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BP shareholders have rejected a pay package of almost £14m for chief executive Bob Dudley at the oil company’s annual general meeting.

Just over 59% of investors rejected Mr Dudley’s 20% increase, one of the largest rejections to date of a corporate pay deal in the UK.

The vote is non-binding on BP, but earlier, chairman Carl-Henric Svanberg promised to review future pay terms.

Mr Dudley received the rise despite BP’s falling profits and job cuts.

Corporate governance adviser Manifest says the vote is at or above the fifth-largest in the UK against a boardroom remuneration deal.

‘Last chance saloon’

In his opening address to the shareholders’ meeting, before the vote had been formally announced, Mr Svanberg acknowledged the strength of feeling, saying: “Let me be clear. We hear you.”

He continued: “We will sit down with our largest shareholders to make sure we understand their concerns and return to seek your support for a renewed policy.”

“We know already from the proxies received and conversations with our institutional investors that there is real concern over the directors’ pay in this challenging year for our shareholders.

“On remuneration, the shareholders’ reactions are very strong. They are seeking change in the way we should approach this in the future,” he said.

The Institute of Directors said the shareholder rebellion would “determine the future of corporate governance in the UK”.

“British boards are now in the last chance saloon, if the will of shareholders in cases like this is ignored, it will only be a matter of time before the government introduces tougher regulations on executive pay,” said director general Simon Walker.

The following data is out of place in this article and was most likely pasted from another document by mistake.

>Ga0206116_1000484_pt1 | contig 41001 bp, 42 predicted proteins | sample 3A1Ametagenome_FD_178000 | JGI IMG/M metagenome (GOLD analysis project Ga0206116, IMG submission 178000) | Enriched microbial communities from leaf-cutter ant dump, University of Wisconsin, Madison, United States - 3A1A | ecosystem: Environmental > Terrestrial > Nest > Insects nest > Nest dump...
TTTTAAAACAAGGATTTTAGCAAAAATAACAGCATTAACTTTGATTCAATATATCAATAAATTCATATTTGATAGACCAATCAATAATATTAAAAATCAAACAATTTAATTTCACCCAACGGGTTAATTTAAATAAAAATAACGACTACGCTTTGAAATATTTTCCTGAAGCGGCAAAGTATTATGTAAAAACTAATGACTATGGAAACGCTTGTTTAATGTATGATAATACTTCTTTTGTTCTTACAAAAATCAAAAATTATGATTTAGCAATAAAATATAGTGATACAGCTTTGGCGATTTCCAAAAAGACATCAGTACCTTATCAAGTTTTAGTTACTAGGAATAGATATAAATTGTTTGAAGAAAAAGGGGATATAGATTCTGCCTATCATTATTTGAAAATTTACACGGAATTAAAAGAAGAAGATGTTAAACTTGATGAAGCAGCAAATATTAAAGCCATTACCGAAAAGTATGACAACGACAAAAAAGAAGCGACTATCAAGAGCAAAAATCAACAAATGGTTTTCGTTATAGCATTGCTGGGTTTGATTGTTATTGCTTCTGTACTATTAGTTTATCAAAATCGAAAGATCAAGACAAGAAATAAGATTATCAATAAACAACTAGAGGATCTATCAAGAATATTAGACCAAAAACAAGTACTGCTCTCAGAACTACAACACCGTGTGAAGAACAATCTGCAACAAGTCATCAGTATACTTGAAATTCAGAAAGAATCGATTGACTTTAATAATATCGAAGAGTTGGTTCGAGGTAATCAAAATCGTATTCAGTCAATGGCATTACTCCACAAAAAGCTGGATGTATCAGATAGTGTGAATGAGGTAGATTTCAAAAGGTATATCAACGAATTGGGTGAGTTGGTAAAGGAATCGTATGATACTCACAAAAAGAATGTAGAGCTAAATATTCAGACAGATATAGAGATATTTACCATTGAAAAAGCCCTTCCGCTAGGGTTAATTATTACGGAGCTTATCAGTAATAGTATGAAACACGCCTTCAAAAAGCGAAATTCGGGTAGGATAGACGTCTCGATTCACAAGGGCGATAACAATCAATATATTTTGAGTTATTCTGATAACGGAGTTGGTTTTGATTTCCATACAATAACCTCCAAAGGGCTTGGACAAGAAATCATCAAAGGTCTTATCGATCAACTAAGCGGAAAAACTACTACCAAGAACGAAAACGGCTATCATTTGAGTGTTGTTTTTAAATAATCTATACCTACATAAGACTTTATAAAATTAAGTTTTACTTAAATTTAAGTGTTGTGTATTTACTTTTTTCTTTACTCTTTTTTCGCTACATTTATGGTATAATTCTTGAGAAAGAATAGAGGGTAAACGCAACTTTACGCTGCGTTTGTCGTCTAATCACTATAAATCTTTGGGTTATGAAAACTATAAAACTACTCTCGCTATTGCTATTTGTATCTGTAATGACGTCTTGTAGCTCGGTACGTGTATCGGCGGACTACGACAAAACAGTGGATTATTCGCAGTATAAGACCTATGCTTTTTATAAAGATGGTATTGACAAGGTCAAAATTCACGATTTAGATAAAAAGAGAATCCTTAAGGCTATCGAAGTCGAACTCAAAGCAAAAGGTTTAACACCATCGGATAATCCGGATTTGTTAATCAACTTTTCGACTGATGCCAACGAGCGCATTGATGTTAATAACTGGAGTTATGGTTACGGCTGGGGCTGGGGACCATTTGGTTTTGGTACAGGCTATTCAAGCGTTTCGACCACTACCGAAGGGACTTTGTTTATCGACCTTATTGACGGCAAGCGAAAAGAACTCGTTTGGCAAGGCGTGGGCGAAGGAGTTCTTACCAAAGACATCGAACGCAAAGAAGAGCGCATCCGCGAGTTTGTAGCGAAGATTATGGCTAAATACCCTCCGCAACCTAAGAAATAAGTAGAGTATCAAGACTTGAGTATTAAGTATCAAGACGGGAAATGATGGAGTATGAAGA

‘Out of touch’

Shareholders that criticised the pay deals included Aberdeen Asset Management and Royal London Asset Management.

Investor group Sharesoc branded the pay deal “simply too high”, while Glass Lewis, ShareSoc, Pirc and Institutional Shareholder Services have also expressed their opposition.

Earlier on Thursday, Ashley Hamilton Claxton, corporate governance manager at Royal London, told the BBC: “The executives received the maximum bonuses possible in a year when [BP] made a record loss, and to us that just does not translate into very good decision-making by the board.

“We think it sends the wrong message. It shows that the board is out of touch.”

She told the BBC’s Today programme that if 20%-25% of shareholders vote down the pay deal, it would force BP to “think long and hard about their decision”.

The early voting figures suggest that the opposition is even bigger that she expected.